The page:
The basic premise of The First Coming is that Jesus' mission was to announce the arrival of God's present-future; i.e., we were and are living God's future now - God is among us wherever justice and charity exist. Thomas Sheehan comes to this conclusion by determining, using the latest results of Biblical textual analysis, what sayings were most likely uttered by Jesus and what events most likely occurred in His life. Sheehan then shows how Christians' view of Jesus evolved over the first century into the belief that Jesus was divine, thereby laying the foundation for the belief in the Trinity.
The First Coming gave me plenty of food for thought, but it tended to be repetitive, repeatedly emphasizing the same point over and over, and it used a lot of Biblical scholarship jargon. And, despite Sheehan's interesting - and persuasive - arguments, it's still just his interpretation of Jesus' life and sayings. As A History of God showed, the ages are rife with theological interpretations and "systems"; no one really knows for sure what happened.
An organized collection of excerpts from literature on the sea. Much of the book is drawn from British naval history, understandable given the editor's background in the Royal Navy. The accounts of storms, initially interesting, started to get a little repetitive. In general, though, the book was fascinating. And remember (from the prologue's epigraph):A man who is not afraid of the sea will soon be drowned, for he'll be going out on a day when he shouldn't. But we do be afraid of the sea, and we do only be drownded now and again. (The Arran Islands by J. M. Synge)
In the introduction, Terence Cave describes the plot of Daniel Deronda as a "double helix", an apt description for a book which follows the increasingly intertwined lives of Daniel Deronda and Gwendolen Harleth. Cave also advises first-time readers to read the book before reading the introduction since any discussion of the text will, of necessity, give away the ending. This is good advice, whose spirit I will follow in talking no more about the plot.
The books by George Eliot that I read previously seemed to be very well written; Daniel Deronda didn't read quite as smoothly (for me): a number of times I had to stop and re-read a sentence in order to parse it correctly. The quotable quotes are not as quotable as those in her other books. The story creeped along for the first 100 pages and then cruised along at a moderate speed for the next 400 pages. That left 300 pages still to go and a lot could happen - and did happen - in the last 300 pages.
I also had trouble deciphering the punctuation in the font the publisher used (my aging eyes?), but I believe I forgot to mention what an excellent book Daniel Deronda is; I might even call it Eliot's Anna Karenina (which I haven't read in 20 years). Once you get past the first 100 pages, the story is fairly gripping and the last 300 pages seemed to yield a new surprise every page. Daniel Deronda is worth reading.
Terence Cave, both in the introduction and in the notes, does an admirable job of relating Daniel Deronda to the activities in Eliot's life at the time and to the contemporary social milieu (e.g., how the book was received by the public).
"Cognitive-biobehavioral therapy" for OCD, Dr. Schwartz's Four-Step program teaches someone with OCD to:
Brain Lock appears to have been written as a "ra-ra!" self-help book rather than a more precise account of the 4-step program and its case studies, so I was displeased with the introductory hype and bothered by the wordy and repetitive text. I suspect the publisher is more responsible for this than Dr. Schwartz, but the alternative of not having the book to read at all makes it a small price to pay. As I got further into Brain Lock, I developed a great liking and respect for Dr. Schwartz.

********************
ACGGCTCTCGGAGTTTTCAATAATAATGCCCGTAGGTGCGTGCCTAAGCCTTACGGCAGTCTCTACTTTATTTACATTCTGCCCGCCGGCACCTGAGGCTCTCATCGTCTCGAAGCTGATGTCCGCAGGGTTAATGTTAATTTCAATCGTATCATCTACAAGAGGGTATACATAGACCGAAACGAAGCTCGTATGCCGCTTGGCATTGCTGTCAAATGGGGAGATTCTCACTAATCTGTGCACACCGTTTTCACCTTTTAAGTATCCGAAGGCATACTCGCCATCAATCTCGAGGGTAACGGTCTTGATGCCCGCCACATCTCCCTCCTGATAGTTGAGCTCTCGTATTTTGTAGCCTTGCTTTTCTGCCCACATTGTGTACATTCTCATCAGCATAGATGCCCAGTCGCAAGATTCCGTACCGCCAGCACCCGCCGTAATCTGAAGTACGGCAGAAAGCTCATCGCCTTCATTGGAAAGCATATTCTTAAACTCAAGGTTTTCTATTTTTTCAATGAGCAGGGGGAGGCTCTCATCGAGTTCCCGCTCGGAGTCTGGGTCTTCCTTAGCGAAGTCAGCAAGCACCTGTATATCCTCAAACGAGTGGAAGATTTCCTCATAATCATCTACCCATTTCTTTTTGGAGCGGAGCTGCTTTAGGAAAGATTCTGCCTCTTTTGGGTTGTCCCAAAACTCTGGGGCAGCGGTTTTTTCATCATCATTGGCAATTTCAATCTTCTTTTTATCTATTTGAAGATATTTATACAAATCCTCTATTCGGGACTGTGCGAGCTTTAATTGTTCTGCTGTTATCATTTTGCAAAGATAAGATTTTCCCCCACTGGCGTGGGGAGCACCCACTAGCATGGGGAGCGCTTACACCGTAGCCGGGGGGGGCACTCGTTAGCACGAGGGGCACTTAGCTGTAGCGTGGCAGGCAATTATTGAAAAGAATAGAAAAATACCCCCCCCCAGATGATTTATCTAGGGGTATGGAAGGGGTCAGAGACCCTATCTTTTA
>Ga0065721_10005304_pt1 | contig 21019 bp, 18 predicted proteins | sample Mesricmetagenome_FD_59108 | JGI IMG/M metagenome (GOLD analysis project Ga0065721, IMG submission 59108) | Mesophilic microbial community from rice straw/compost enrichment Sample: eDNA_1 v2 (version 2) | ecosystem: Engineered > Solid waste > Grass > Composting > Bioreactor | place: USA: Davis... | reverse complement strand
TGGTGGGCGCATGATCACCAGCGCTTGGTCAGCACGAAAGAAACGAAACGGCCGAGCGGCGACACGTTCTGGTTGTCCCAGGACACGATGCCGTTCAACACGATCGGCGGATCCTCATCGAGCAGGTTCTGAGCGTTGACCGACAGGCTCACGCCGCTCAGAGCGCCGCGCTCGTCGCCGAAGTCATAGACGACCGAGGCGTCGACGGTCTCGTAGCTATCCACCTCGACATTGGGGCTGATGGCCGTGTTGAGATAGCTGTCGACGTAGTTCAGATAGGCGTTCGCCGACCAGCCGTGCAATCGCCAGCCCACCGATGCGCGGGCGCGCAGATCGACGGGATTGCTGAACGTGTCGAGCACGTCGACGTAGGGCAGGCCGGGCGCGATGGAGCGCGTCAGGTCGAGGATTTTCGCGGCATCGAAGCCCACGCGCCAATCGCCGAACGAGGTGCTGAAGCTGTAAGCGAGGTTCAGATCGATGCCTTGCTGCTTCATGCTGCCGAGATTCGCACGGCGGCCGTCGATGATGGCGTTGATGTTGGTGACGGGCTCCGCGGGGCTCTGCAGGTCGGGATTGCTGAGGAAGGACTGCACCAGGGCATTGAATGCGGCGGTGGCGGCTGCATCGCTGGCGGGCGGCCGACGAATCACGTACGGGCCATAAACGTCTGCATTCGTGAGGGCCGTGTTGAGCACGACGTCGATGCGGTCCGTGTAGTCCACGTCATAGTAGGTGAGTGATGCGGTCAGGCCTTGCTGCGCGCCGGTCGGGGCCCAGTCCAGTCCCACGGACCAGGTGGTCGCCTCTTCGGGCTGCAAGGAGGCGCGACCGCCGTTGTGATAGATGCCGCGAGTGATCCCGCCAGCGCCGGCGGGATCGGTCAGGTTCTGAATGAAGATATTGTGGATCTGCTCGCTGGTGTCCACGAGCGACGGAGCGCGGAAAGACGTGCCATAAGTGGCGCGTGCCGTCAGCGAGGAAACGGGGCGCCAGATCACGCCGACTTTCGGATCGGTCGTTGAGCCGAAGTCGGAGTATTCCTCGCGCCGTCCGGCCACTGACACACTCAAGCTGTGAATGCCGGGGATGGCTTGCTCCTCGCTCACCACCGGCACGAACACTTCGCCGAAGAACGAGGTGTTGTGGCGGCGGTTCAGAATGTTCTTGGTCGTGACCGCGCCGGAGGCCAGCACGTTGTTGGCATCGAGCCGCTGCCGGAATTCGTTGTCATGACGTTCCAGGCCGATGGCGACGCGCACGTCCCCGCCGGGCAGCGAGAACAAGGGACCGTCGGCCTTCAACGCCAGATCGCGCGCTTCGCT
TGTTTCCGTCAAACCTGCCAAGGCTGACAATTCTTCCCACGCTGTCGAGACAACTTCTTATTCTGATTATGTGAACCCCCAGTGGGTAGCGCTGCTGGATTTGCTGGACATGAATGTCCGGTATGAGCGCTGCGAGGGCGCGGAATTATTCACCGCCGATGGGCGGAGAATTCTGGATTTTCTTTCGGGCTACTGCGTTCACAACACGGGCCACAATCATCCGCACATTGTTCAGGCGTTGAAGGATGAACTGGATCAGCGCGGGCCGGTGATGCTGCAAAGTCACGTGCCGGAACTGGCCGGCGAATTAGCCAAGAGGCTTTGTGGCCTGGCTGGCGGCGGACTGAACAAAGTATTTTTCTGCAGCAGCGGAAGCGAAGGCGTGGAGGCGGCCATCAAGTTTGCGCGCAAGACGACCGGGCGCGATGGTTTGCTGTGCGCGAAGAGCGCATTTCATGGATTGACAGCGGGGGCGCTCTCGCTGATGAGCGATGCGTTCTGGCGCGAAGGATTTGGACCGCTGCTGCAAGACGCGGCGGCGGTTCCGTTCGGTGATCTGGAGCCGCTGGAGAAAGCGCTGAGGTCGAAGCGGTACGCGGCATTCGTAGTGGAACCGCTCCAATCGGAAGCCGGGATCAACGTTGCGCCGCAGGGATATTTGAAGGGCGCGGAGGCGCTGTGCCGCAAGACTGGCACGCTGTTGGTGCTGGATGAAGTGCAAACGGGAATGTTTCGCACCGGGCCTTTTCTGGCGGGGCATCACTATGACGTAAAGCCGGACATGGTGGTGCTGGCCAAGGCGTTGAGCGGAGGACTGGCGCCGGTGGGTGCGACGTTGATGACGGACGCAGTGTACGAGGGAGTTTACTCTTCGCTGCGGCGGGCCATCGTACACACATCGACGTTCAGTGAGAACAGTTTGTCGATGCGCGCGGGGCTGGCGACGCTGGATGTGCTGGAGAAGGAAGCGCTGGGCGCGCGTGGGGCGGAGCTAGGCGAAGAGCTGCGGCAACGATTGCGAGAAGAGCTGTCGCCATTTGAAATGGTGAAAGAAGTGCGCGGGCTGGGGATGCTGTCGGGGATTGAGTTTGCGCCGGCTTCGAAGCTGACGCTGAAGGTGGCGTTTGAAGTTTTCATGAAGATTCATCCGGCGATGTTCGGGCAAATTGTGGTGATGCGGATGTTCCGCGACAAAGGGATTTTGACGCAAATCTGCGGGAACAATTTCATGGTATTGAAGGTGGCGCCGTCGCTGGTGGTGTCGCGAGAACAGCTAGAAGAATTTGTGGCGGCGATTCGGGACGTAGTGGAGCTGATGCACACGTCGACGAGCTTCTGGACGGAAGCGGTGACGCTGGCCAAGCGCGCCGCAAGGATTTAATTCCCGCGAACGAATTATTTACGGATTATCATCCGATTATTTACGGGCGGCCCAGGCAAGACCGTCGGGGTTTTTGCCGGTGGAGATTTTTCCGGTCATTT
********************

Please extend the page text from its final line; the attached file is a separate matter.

- Relabel the obsessions and compulsions; be an "Impartial Spectator" to your own quirks!
- Reattribute the obsessions to their true cause, a biochemical imbalance in your brain.
- Refocus the compulsions into different avenues of behavior.
- Revalue the obsessions, minimizing their significance.
Dr. Schwartz has spent a considerable number of years working with OCD patients, so his program is no pie-in-the-sky treatment. The case studies in the book are not magically cured; they had real problems and they continue to have problems, but we learn how they are now able to cope with these problems.
Most importantly, Dr. Schwartz's sympathy for those with OCD is very evident throughout Brain Lock. For example, when one man terrified of battery acid (unwittingly) poo-poos those terrified of dust bunnies, Dr. Schwartz makes a point of noting that the terror, though not the danger, is just as real in both cases. The 4-step program itself is entered into gradually at a pace manageable for the patient. If the OCD gets the better of the patient at times, the backsliding, rather than being the end of the world, is used instead to reinforce the cognitive part of the therapy, i.e., helping the patient separate OCD from his- or herself.
I got about a quarter of the way through this book; I hope to return to it at a later date, but it's rough going. I managed to make my way through the chapters on the Trinity and the Incarnation. As the book shows, these and other beliefs were developed in an effort to reconcile the different views of Jesus in the different gospels and, when you contrast John's gospel with the others, one cannot be blamed for thinking that maybe these questions should be left to a Higher Authority for resolution!
Laid up with the flu and too sick to read anything heavy, I re-read this book. I enjoy Gould's writings, but, for some reason, I rarely read any of his books from cover to cover; I guess he starts to lose me on the third or fourth column about the evolution of some obscure creature's appendage. Reading the sections out of order, however, I think I read the whole book this time.